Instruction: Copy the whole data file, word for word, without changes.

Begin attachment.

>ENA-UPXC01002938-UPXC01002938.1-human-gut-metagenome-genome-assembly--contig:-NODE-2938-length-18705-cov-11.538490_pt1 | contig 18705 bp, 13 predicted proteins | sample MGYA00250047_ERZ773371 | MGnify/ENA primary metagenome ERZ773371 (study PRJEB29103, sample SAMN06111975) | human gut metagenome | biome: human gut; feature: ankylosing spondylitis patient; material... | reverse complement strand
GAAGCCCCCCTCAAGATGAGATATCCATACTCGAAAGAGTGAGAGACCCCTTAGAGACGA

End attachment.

>ENA-UPXC01002938-UPXC01002938.1-human-gut-metagenome-genome-assembly--contig:-NODE-2938-length-18705-cov-11.538490_pt1 | contig 18705 bp, 13 predicted proteins | sample MGYA00250047_ERZ773371 | MGnify/ENA primary metagenome ERZ773371 (study PRJEB29103, sample SAMN06111975) | human gut metagenome | biome: human gut; feature: ankylosing spondylitis patient; material... | reverse complement strand
GAAGCCCCCCTCAAGATGAGATATCCATACTCGAAAGAGTGAGAGACCCCTTAGAGACGA